It’s Thanksgiving time in America and I’d like to give thanks to the typewriter ribbon and to those who still make them. For without that ink soaked strip of cloth our writing machines would be silent. It’s incredibly nice to still have them available and at such reasonable prices! Thank you!
In the heydey of the 1950s, according to Bruce Bliven author of The Wonderful Writing Machine, typewriter ribbon sales often exceed $50 million annually. Like toner cartridges, everyone needed ribbons. But unlike the myriad array of printers today, typewriter ribbons and their spools are pretty much the same size. Which is a good thing for you! Imagine if every typewriter manufacturer had used different sized ribbons. They’d be much more expensive than they are now. An inexpensive universal spool made of plastic will fit most typewriters.
However, there are many typewriters, especially ones made before the 1950s, that require using the spool that came with the typewriter. While you might not find a replacement ribbon on the same spool, it’s usually not difficult to remove the old ribbon and install a new ribbon on the existing spools. Nearly all ribbon widths are half an inch. Olivetti typewriters are also a special exception. While replacement plastic spools are available, use the metal ones that came with it and re-spool with new ribbon. The spool lockdown nut works better on metal.
WARNING: If you’re re-spooling, wear latex gloves to avoid heavily inked fingers!
Amazing Ribbon Physics
To help you better appreciate the lowly ribbon, Bliven explains that, “…when the type strikes, it squeezes practically all the ink out of the ribbon and onto the paper. A first class ribbon immediately begins to recover from the blow; ink from the surrounding fabric flows into the dry place, and by the next go-around, it’s ready to make another impression as dark — or very nearly — as dark as the first.” And it’s just not the darkness of the impression that is the mark of a good ribbon, but “it’s important that the ribbon be as fine as possible. If a line of metal type is two one-hundredths of an inch thick, the printed impression will be twice as wide. But if the ribbon is made of coarse material and too heavily inked and inked with an inferior grade of ink, the line can be 5-6 times as thick.” In other words, it’ll look smudgy.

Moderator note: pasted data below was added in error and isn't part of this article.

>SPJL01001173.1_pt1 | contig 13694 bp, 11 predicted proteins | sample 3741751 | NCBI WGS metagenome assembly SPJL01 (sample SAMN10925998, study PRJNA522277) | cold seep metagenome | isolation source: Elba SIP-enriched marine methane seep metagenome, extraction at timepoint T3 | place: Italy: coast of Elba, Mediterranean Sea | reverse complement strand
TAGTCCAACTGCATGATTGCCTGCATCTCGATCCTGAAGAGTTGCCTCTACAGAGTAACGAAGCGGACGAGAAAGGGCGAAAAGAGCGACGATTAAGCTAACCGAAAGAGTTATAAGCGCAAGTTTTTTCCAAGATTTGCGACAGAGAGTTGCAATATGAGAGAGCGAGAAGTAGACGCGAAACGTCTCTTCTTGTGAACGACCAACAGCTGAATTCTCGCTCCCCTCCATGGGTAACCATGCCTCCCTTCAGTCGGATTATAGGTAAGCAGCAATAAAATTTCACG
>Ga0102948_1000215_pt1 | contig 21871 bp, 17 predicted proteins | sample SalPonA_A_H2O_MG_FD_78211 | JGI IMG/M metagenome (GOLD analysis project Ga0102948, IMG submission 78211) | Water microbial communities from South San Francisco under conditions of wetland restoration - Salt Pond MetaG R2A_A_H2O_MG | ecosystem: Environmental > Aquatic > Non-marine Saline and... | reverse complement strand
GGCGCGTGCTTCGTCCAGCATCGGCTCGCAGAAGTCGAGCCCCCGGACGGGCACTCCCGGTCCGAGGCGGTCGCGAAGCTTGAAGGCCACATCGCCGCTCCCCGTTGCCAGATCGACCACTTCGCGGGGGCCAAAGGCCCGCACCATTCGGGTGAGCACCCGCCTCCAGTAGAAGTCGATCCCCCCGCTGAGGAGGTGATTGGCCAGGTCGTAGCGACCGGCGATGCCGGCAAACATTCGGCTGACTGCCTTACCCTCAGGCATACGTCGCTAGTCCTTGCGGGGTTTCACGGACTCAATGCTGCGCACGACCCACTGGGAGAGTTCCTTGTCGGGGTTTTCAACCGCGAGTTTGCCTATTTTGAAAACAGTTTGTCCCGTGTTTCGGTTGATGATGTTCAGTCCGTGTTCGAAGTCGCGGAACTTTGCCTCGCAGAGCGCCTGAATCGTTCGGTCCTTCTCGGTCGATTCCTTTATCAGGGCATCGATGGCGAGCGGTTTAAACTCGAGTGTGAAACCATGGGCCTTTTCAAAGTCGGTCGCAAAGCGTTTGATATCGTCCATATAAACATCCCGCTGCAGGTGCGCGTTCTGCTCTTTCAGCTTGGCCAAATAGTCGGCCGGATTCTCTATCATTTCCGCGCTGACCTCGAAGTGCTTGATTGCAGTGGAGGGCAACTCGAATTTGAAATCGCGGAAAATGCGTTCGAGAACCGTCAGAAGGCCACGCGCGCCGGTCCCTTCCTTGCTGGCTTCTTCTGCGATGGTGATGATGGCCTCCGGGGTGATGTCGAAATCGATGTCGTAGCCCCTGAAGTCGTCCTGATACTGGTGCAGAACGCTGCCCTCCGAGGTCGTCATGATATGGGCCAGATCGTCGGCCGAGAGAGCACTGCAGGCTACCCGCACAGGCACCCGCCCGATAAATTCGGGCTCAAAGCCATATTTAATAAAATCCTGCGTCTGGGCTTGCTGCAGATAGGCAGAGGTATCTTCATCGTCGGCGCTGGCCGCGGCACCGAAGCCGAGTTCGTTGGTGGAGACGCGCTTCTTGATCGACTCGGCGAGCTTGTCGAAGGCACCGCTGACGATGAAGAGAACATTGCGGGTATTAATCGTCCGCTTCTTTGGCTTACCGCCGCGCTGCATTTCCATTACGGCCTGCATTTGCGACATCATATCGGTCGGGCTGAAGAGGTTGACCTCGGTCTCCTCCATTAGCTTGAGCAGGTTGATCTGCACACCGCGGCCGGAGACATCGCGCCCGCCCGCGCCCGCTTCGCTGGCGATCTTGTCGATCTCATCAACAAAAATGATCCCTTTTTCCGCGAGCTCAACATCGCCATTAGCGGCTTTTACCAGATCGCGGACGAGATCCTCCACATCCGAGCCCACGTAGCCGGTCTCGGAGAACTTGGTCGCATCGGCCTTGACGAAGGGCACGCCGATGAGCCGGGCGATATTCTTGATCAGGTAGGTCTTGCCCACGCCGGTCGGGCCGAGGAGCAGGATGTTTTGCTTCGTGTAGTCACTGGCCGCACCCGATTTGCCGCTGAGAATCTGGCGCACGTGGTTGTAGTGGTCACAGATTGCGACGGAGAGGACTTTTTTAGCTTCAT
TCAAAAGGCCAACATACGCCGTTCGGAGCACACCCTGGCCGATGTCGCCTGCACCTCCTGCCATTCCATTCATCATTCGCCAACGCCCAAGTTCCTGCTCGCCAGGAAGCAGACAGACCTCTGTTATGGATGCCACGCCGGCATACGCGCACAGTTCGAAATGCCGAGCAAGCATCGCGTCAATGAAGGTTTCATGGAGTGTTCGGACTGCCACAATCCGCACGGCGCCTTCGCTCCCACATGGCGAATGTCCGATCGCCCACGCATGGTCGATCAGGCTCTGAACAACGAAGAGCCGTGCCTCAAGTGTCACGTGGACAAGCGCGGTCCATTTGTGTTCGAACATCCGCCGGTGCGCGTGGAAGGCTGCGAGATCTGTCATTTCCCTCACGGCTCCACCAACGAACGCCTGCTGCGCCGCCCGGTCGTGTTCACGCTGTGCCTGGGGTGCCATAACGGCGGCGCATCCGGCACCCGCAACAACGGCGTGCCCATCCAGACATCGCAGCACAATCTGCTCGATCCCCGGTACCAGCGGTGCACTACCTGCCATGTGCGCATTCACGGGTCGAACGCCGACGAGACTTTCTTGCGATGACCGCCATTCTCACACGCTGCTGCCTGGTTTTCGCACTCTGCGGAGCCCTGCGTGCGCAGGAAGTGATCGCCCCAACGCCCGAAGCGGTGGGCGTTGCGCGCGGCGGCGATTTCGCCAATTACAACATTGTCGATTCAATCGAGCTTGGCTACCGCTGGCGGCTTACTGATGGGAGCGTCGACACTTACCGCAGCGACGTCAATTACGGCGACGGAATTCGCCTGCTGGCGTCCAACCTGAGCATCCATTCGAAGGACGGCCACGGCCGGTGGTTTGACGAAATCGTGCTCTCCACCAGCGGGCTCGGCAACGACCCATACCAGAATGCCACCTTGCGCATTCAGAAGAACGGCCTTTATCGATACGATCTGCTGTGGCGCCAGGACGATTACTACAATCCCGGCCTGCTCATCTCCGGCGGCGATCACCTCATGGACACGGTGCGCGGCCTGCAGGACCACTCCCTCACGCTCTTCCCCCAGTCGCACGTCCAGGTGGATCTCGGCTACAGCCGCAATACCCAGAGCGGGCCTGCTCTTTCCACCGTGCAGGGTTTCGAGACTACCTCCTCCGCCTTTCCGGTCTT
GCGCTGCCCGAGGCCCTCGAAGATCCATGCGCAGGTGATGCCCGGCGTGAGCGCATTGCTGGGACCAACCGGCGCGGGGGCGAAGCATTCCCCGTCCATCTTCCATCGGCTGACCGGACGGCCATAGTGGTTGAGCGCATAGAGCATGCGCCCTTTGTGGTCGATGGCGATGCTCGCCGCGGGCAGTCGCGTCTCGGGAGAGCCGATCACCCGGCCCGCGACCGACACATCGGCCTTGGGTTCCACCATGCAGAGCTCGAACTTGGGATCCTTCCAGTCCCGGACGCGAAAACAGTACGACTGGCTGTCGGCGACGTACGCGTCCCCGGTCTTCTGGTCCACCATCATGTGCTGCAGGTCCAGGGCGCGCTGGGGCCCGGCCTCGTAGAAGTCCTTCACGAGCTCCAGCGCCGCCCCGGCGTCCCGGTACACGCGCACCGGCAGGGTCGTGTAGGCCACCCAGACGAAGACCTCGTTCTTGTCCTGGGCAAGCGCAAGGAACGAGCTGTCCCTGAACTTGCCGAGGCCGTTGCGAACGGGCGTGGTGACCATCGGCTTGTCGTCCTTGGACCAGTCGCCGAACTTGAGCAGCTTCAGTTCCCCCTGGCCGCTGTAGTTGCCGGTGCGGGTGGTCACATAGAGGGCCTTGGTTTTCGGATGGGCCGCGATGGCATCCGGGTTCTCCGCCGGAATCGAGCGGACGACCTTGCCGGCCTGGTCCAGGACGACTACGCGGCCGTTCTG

How fine is the fabric for typewriter ribbons?
- Typewriter ribbon (cotton) thread count 300 per square inch
- Percale sheets 180-200 thread count
Not only is the quality of the fabric important, Bliven lists the amazing qualities we expect from the ink:
- Won’t dry out for years as long as they’re kept sealed in their little boxes
- In other words, ribbons are only slightly susceptible to oxidation
- And yet! the typed impression should be completely dry — by absorption alone — within a few seconds after it hits the paper
- The first letter typed will be dry by the end of the line
- The color must not fade
- He also dispels the popular notion that the darkness of the impression means a higher quality ribbon. “There’s nothing darker than a brand new very cheap ribbon. It throws excess ink all over the page. It’s not the initial blackness that determines how long a ribbon will last. It’s the ink and the fabric quality.”
other interesting tidbits of ribbon wisdom according to bliven:
- Cloth ribbons have better ink-holding ability than nylon
- Nylon threads are entirely non-absorbent and the ink merely rests in the interstices without being soaked up
How long should a ribbon last?
Cotton ribbon should yield approximately 900,000 characters or about 180,000 words. If you’re typing double-spaced pages, that gives you 720 pages of rough draft perfection!
But the best ribbons, Bliven says, are made of silk.
However, I couldn’t find anyone still making silk ribbons! The only ones I found were from the 1950s in their original tins, still sealed and selling for $20-$30.
But if you could hop in your time machine and snag a carton of silk ribbons from Acme Typewriter Supplies, Bliven reports that you’ll get 2,300,000 characters or about 460,000 words from a single ribbon. Not only that, “but a medium inked silk doesn’t start out as black, but after a couple hundred thousand words the silk impressions are as a dark as ever.”
That should cover a few novels!
Where can I buy ribbons?
I buy from eBay sellers. The cloth ones are available from FJA Products for $5.95 each, while the nylon ones I get in 10 ribbon value pack from Oregon Toner Company for $24.95. Not that you’ll ever need that many unless you’re George R. R. Martin, but just in case you have a massive typewriter collection to service.
And finally, I’d like to thank you for reading Typewriter Review!